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Title: Learning and predicting with chain event graphs
Author: Freeman, Guy
ISNI:       0000 0004 2703 2272
Awarding Body: University of Warwick
Current Institution: University of Warwick
Date of Award: 2010
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Graphical models provide a very promising avenue for making sense of large, complex datasets. The most popular graphical models in use at the moment are Bayesian networks (BNs). This thesis shows, however, they are not always ideal factorisations of a system. Instead, I advocate for the use of a relatively new graphical model, the chain event graph (CEG), that is based on event trees. Event trees directly represent graphically the event space of a system. Chain event graphs reduce their potentially huge dimensionality by taking into account identical probability distributions on some of the event tree’s subtrees, with the added benefits of showing the conditional independence relationships of the system — one of the advantages of the Bayesian network representation that event trees lack — and implementation of causal hypotheses that is just as easy, and arguably more natural, than is the case with Bayesian networks, with a larger domain of implementation using purely graphical means. The trade-off for this greater expressive power, however, is that model specification and selection are much more difficult to undertake with the larger set of possible models for a given set of variables. My thesis is the first exposition of how to learn CEGs. I demonstrate that not only is conjugate (and hence quick) learning of CEGs possible, but I characterise priors that imply conjugate updating based on very reasonable assumptions that also have direct Bayesian network analogues. By re-casting CEGs as partition models, I show how established partition learning algorithms can be adapted for the task of learning CEGs. I then develop a robust yet flexible prediction machine based on CEGs for any discrete multivariate time series — the dynamic CEG model — which combines the power of CEGs, multi-process and steady modelling, lattice theory and Occam’s razor. This is also an exact method that produces reliable predictions without requiring much a priori modelling. I then demonstrate how easily causal analysis can be implemented with this model class that can express a wide variety of causal hypotheses. I end with an application of these techniques to real educational data, drawing inferences that would not have been possible simply using BNs.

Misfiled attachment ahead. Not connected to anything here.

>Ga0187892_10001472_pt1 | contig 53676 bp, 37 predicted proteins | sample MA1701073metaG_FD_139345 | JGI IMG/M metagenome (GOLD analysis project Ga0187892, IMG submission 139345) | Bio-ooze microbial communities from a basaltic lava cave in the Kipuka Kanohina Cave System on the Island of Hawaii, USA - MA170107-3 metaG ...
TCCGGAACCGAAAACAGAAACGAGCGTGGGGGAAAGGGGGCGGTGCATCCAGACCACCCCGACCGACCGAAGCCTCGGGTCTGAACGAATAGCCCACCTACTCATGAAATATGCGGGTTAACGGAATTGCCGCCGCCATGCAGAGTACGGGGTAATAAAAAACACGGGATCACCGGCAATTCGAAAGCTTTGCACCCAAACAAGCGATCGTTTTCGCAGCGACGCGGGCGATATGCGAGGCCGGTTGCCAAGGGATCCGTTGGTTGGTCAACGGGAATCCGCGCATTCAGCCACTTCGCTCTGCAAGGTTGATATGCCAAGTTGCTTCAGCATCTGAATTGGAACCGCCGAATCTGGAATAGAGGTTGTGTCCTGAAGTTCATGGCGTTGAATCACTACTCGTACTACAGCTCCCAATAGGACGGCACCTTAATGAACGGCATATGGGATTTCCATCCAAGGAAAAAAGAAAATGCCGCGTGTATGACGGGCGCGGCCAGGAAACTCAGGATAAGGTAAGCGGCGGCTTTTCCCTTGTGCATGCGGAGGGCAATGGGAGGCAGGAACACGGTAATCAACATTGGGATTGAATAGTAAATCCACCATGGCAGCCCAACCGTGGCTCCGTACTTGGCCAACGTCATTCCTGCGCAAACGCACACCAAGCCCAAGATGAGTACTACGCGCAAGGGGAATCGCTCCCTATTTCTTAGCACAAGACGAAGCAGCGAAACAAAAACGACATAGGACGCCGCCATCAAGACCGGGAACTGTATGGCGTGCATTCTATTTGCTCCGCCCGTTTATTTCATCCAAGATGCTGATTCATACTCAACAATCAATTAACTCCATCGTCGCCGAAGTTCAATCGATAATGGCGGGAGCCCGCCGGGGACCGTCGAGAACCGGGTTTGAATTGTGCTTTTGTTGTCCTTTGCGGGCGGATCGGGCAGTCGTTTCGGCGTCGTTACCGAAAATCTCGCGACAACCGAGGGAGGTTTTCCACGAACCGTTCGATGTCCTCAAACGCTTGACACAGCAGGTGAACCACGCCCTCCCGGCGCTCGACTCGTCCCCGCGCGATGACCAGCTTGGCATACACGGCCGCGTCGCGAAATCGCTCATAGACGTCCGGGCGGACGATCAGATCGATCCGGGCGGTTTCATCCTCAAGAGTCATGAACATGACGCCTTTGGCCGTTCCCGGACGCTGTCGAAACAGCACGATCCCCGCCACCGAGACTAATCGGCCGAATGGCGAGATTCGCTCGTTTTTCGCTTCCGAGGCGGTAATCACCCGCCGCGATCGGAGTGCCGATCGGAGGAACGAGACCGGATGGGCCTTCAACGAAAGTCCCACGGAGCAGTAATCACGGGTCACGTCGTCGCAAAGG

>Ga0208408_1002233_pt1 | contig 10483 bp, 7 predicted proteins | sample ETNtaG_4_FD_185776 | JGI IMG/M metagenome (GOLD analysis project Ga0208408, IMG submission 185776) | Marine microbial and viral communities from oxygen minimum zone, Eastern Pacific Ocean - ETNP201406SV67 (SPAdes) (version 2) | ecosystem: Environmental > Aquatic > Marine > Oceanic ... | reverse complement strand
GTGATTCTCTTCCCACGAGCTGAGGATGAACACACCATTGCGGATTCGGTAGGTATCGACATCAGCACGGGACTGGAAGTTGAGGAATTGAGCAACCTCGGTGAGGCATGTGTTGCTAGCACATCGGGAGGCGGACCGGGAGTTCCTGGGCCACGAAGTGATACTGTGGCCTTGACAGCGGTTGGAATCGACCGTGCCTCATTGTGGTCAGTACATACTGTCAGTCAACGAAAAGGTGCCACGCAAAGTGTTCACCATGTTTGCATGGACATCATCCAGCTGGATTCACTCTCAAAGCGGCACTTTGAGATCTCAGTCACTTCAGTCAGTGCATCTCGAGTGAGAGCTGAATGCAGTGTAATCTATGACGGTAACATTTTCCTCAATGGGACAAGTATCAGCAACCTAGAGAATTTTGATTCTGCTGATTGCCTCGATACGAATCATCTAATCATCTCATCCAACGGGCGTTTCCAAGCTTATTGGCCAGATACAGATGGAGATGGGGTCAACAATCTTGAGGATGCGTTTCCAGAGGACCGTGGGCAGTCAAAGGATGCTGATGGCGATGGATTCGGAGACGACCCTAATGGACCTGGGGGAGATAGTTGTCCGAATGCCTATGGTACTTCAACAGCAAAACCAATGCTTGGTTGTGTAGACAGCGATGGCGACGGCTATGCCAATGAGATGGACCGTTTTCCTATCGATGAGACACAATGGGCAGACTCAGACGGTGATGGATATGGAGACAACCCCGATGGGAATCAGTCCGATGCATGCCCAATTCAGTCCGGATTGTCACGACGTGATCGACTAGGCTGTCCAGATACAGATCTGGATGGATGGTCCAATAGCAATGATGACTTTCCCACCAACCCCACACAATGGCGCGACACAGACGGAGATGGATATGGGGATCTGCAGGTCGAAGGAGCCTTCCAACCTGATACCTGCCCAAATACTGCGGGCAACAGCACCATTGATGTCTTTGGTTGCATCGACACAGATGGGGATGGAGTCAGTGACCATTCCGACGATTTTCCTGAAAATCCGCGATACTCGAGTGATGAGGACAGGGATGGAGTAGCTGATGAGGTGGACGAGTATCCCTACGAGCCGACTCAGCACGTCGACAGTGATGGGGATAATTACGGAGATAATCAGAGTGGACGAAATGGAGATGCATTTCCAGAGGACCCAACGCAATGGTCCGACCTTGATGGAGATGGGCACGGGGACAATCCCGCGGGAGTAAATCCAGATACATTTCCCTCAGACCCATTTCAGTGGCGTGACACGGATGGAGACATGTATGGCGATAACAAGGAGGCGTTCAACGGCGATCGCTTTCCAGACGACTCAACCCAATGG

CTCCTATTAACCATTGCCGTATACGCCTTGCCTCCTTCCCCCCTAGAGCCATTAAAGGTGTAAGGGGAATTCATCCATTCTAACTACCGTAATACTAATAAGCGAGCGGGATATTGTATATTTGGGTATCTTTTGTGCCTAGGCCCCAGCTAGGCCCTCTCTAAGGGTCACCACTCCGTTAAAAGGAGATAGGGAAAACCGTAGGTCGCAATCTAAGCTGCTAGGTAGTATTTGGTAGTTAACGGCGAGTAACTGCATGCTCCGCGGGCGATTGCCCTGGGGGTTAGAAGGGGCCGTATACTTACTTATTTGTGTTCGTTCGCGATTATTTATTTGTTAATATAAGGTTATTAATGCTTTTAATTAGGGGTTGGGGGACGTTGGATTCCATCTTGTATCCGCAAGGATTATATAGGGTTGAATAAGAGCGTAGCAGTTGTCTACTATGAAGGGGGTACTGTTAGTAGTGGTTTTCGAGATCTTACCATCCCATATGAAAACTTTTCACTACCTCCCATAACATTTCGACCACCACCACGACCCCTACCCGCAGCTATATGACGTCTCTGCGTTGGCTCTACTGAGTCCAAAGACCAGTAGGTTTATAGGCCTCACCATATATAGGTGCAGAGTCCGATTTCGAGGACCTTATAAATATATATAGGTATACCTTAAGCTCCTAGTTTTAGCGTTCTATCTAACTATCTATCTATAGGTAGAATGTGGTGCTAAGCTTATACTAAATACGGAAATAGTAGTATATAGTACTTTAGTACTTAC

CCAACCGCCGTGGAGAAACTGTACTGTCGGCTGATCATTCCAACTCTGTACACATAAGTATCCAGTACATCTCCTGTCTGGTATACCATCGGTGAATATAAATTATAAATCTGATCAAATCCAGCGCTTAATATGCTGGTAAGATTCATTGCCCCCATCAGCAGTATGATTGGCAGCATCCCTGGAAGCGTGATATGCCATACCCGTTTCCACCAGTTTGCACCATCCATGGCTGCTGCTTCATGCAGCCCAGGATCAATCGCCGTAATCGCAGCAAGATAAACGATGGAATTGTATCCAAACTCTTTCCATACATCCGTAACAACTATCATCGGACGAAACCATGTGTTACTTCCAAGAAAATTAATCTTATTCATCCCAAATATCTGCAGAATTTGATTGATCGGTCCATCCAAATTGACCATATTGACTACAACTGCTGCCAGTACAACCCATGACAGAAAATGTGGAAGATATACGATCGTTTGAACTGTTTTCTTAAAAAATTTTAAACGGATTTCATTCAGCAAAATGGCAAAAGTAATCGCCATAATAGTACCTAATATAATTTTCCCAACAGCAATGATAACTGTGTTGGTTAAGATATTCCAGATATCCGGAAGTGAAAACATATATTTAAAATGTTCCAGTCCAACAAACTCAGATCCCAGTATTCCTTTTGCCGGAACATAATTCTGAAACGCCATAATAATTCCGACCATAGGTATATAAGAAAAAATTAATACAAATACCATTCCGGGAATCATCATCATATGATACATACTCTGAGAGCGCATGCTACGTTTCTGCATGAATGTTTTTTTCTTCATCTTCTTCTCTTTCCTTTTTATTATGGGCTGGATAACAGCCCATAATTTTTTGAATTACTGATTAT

Supervisor: Not available Sponsor: Not available
Qualification Name: Thesis (Ph.D.) Qualification Level: Doctoral
EThOS ID:  DOI: Not available
Keywords: QA Mathematics